JD Hawk is an accomplished artist, able to actually make a living selling his works all over the world. Yet the 50-year-old Winnipegger recently dipped his feet into a nascent domain of the art world: non-fungible tokens, or NFTs for short.
“I’m probably one of the older guys who entered the NFT thing. I’m a traditional oil painter and stoner carver,” he says. “Those are the two things I’ve been doing most of my life, so when digital art first hit, I didn’t think too much of it.”
But curiosity got the better of him, and as he learned more about how digital artists were using blockchain technology — an online ledger that can authenticate digitized artwork (i.e. verify who made and owns an art piece) — he recognized its potential.
“I wanted to combine traditional artwork with this new NFT world.”
As such, he took high-resolution photos of two of his paintings — G.O.A.T. and Observation — and created NFTs of them, now selling on an NFT site, Rarible.com. The buyers get the NFT and the actual painting, but the catch is they must buy the NFT and pay for it in Ethereum — a cryptocurrency, Hawk says.
It may all be an experiment for Hawk, but NFTs have become big business in art. In fact blockchain rocked the art world in recent months with one NFT piece selling for about $75 million.
Then again it’s hardly surprising that anything remotely connected the long-running Bitcoin craze — which has cooled slightly of late — is catching fire with speculation.
Nothing illustrates the investor enthusiasm — or madness — more than Dogecoin, a cryptocurrency created in 2013 on a lark, that year to date has increased more than 6,000 per cent.
If this all sounds a bit (or tremendously) insane, you’re in good company.
The investment industry is struggling to make sense of it too. The recent launch of futures markets for Bitcoin and cryptocurrency exchange-traded funds (ETFs) may mark industry-wide acceptance that these fintech upstarts are here to stay. Yet many advisors and analysts admit they in the dark about what the future holds for these assets.
The challenge, notes one economist who tracks the space, is valuing assets for which there is little to compare them to on financial markets.
Consider Bitcoin, says Jules Boudreau, economist at Mackenzie Investments, which published a report earlier this year arguing cryptocurrency is more an investment than currency.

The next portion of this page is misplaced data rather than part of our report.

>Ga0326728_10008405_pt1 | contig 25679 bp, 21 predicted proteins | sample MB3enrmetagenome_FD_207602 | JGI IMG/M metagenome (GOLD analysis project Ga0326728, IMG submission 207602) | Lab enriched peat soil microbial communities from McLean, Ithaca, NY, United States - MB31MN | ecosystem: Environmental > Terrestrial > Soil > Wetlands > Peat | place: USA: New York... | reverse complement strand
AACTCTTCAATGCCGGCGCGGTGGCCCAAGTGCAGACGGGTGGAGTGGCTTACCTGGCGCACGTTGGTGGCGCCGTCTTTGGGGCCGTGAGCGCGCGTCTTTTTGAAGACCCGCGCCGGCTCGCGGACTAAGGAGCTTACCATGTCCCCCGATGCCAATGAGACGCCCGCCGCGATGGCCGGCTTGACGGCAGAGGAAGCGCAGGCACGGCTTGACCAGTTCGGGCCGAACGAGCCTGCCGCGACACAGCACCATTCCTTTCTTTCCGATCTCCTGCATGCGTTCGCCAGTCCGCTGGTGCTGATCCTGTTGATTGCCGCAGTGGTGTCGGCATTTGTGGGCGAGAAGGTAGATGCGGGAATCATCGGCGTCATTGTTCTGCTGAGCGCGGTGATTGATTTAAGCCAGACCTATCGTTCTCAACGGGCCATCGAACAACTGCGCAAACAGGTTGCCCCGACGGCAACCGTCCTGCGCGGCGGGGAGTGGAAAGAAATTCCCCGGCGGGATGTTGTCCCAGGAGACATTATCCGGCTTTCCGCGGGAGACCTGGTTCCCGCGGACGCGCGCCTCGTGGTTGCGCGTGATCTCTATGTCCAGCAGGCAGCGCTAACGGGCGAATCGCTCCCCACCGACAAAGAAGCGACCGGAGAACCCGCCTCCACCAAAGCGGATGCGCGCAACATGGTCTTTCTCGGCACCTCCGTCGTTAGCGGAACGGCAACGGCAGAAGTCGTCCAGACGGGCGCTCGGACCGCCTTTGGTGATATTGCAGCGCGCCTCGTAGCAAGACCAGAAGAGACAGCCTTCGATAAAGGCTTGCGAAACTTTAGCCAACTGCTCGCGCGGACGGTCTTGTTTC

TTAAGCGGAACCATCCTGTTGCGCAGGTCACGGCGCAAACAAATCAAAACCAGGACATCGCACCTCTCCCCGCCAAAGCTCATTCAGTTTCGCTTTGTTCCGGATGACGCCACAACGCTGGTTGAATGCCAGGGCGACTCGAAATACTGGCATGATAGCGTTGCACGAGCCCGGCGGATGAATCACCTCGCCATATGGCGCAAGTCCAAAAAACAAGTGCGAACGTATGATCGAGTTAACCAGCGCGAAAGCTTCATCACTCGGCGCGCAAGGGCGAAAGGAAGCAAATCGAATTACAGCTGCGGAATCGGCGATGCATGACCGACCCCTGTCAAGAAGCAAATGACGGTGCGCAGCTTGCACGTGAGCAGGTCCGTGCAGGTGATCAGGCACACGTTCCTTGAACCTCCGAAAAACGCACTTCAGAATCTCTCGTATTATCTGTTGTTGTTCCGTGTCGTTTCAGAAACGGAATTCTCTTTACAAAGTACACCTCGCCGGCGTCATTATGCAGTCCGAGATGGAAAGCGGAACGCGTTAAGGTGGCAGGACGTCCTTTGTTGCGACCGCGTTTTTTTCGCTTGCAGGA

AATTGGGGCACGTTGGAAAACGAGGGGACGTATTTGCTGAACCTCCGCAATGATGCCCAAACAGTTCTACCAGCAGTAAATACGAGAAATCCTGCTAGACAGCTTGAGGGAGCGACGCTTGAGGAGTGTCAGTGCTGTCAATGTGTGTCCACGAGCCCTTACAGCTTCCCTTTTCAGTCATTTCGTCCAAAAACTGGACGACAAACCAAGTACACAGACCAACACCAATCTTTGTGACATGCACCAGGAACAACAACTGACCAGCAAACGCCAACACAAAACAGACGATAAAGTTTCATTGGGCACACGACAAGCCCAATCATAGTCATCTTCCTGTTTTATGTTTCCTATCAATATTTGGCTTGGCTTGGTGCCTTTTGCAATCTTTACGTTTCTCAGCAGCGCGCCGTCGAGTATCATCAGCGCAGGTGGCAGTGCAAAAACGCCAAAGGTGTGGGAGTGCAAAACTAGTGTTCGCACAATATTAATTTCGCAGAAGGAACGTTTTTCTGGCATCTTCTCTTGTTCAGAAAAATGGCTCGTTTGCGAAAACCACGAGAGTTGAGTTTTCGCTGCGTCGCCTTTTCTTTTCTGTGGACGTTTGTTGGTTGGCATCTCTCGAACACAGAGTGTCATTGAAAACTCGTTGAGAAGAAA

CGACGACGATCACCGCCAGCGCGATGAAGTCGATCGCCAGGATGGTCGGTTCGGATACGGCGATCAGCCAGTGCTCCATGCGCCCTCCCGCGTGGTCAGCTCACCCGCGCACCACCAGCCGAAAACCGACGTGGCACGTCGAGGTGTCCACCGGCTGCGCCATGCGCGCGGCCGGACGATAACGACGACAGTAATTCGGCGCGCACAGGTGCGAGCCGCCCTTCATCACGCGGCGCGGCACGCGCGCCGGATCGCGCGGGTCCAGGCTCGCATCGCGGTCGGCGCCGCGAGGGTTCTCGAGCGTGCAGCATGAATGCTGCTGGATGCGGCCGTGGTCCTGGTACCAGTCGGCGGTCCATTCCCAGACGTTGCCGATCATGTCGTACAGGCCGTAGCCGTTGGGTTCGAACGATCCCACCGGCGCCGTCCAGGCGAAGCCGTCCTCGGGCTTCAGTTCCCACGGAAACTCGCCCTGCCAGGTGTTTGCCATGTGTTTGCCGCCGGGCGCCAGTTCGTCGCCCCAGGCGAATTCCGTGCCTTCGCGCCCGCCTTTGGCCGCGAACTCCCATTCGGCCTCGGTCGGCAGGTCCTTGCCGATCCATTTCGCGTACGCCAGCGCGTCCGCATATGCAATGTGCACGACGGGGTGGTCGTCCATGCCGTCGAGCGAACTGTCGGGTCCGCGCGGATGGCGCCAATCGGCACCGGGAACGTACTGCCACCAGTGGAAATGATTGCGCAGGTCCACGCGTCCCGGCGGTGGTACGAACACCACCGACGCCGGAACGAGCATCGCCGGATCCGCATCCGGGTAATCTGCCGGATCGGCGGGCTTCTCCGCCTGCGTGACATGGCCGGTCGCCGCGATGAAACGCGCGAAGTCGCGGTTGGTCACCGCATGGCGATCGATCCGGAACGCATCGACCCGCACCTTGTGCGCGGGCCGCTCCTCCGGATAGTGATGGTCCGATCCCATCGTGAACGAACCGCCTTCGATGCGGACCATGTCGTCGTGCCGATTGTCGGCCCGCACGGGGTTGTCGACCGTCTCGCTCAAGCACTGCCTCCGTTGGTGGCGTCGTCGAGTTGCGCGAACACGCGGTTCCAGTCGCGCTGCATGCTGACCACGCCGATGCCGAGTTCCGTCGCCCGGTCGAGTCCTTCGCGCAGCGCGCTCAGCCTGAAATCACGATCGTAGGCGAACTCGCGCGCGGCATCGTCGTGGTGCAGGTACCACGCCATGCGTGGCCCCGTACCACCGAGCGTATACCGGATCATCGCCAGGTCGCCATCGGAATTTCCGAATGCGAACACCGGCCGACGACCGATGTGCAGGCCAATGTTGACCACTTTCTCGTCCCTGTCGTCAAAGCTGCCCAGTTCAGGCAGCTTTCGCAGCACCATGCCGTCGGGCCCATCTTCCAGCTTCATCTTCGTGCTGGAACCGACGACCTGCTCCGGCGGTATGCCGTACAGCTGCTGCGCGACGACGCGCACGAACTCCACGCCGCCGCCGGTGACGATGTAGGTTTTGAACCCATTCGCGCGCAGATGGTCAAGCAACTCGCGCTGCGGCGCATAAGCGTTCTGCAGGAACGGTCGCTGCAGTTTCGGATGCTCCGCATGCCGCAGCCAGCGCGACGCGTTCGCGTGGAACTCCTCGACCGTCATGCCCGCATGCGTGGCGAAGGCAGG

Even then, its role in a portfolio is debatable.
“We think it has certain potential, but in 2021 it’s way too volatile to have a role in the portfolio of a long-term investor.”
Furthermore, as replacement for the dollar — a case made by boosters — Bitcoin, as it currently stands, would probably be an epic failure.
“If you compare it with other currencies, it’s by far the most volatile,” he says.
“And volatility is a problem because it leads to hoarding where users don’t want to spend it because it could soon be worth two times as much.”
What’s more, Bitcoin can only handle a few transactions per second, far from the thousands of transactions it would have to be capable of managing as a true currency replacement, he says.
Then again, if not a currency replacement today, what about a store of value, or hedge against inflation — much like gold?
Again advisors are trying to make sense of this question too, says Doug Nelson, Winnipeg portfolio manager with Nelson Portfolio Management Corporation.
“If we can have a good understanding of what the future value may be, and how this… might also correlate with other investments, then we can begin to determine where it fits in a portfolio and how much… (to) allocate to this area,” he says.
If that cannot be answered clearly, then cryptocurrency is speculative and does not fit in a traditional portfolio. Not to mention, he adds, Bitcoin, unlike gold, tends to rise and fall with the stock market, making it a poor choice for hedging against falling stock prices.
That doesn’t mean Bitcoin, or other blockchain-supported assets like NFTs, have no promise and should be ignored. Just ask an early Bitcoiner lamenting the millions of dollars he or she missed out on after buying a few Bitcoins a half decade ago — at the time worth much, much less than today — to purchase something… just for kicks.
Still, everything crypto today bears the stench of the greater fool investment premise, says Nick Waddell, editor of the Cantech Letter, which covers Canada’s tech sector.
“The reason that Bitcoin is going up is that one person is buying it from another person… but my fear is that the vast majority of crypto investments will eventually go to zero.”
But a rout in pricing doesn’t matter much to Hawk. Rather, the artist sees the technology as a means to further explore art’s and interplay with an increasingly online society.
“It’s like any other fad; they come and go, but never fully go away… and the ones that stick it out will probably make money in the end,” he says.
“I just figured I would give it a shot and see what happens.”